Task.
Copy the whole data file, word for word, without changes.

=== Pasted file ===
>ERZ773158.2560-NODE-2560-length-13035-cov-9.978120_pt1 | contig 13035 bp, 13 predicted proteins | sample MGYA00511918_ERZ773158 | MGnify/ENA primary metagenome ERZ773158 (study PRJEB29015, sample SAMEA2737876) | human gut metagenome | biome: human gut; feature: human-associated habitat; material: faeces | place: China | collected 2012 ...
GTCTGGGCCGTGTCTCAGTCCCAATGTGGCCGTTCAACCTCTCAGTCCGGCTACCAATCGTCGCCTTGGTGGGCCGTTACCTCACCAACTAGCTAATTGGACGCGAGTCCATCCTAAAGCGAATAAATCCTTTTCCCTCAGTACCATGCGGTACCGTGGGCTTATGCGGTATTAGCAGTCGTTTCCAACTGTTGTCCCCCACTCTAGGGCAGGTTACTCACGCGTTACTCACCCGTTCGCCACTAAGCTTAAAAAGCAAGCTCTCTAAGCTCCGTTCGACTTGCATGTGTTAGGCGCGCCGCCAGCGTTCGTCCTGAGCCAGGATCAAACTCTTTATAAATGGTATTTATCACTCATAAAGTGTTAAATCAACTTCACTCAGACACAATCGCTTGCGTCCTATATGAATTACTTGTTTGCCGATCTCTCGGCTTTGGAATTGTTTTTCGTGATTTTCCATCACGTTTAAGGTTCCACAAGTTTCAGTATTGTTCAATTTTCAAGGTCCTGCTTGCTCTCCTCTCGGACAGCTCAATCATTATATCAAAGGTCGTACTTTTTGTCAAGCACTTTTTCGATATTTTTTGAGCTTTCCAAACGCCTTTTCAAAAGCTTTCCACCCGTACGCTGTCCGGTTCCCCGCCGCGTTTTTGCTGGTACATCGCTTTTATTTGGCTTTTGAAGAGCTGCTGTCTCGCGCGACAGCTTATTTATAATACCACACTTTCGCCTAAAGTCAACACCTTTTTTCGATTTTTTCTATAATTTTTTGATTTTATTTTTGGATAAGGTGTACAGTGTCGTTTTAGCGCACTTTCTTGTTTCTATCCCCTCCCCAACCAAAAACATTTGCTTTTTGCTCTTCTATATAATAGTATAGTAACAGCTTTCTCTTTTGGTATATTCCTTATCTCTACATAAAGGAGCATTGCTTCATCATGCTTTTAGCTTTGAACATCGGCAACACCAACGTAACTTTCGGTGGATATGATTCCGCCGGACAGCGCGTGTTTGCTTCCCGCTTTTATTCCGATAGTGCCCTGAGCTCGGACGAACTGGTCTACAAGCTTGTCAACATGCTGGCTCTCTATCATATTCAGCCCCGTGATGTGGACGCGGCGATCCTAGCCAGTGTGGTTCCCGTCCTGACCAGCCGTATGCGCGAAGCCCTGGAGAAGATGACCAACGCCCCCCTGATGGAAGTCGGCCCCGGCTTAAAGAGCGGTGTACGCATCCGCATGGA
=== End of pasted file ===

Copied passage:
>ERZ773158.2560-NODE-2560-length-13035-cov-9.978120_pt1 | contig 13035 bp, 13 predicted proteins | sample MGYA00511918_ERZ773158 | MGnify/ENA primary metagenome ERZ773158 (study PRJEB29015, sample SAMEA2737876) | human gut metagenome | biome: human gut; feature: human-associated habitat; material: faeces | place: China | collected 2012 ...
GTCTGGGCCGTGTCTCAGTCCCAATGTGGCCGTTCAACCTCTCAGTCCGGCTACCAATCGTCGCCTTGGTGGGCCGTTACCTCACCAACTAGCTAATTGGACGCGAGTCCATCCTAAAGCGAATAAATCCTTTTCCCTCAGTACCATGCGGTACCGTGGGCTTATGCGGTATTAGCAGTCGTTTCCAACTGTTGTCCCCCACTCTAGGGCAGGTTACTCACGCGTTACTCACCCGTTCGCCACTAAGCTTAAAAAGCAAGCTCTCTAAGCTCCGTTCGACTTGCATGTGTTAGGCGCGCCGCCAGCGTTCGTCCTGAGCCAGGATCAAACTCTTTATAAATGGTATTTATCACTCATAAAGTGTTAAATCAACTTCACTCAGACACAATCGCTTGCGTCCTATATGAATTACTTGTTTGCCGATCTCTCGGCTTTGGAATTGTTTTTCGTGATTTTCCATCACGTTTAAGGTTCCACAAGTTTCAGTATTGTTCAATTTTCAAGGTCCTGCTTGCTCTCCTCTCGGACAGCTCAATCATTATATCAAAGGTCGTACTTTTTGTCAAGCACTTTTTCGATATTTTTTGAGCTTTCCAAACGCCTTTTCAAAAGCTTTCCACCCGTACGCTGTCCGGTTCCCCGCCGCGTTTTTGCTGGTACATCGCTTTTATTTGGCTTTTGAAGAGCTGCTGTCTCGCGCGACAGCTTATTTATAATACCACACTTTCGCCTAAAGTCAACACCTTTTTTCGATTTTTTCTATAATTTTTTGATTTTATTTTTGGATAAGGTGTACAGTGTCGTTTTAGCGCACTTTCTTGTTTCTATCCCCTCCCCAACCAAAAACATTTGCTTTTTGCTCTTCTATATAATAGTATAGTAACAGCTTTCTCTTTTGGTATATTCCTTATCTCTACATAAAGGAGCATTGCTTCATCATGCTTTTAGCTTTGAACATCGGCAACACCAACGTAACTTTCGGTGGATATGATTCCGCCGGACAGCGCGTGTTTGCTTCCCGCTTTTATTCCGATAGTGCCCTGAGCTCGGACGAACTGGTCTACAAGCTTGTCAACATGCTGGCTCTCTATCATATTCAGCCCCGTGATGTGGACGCGGCGATCCTAGCCAGTGTGGTTCCCGTCCTGACCAGCCGTATGCGCGAAGCCCTGGAGAAGATGACCAACGCCCCCCTGATGGAAGTCGGCCCCGGCTTAAAGAGCGGTGTACGCATCCGCATGGA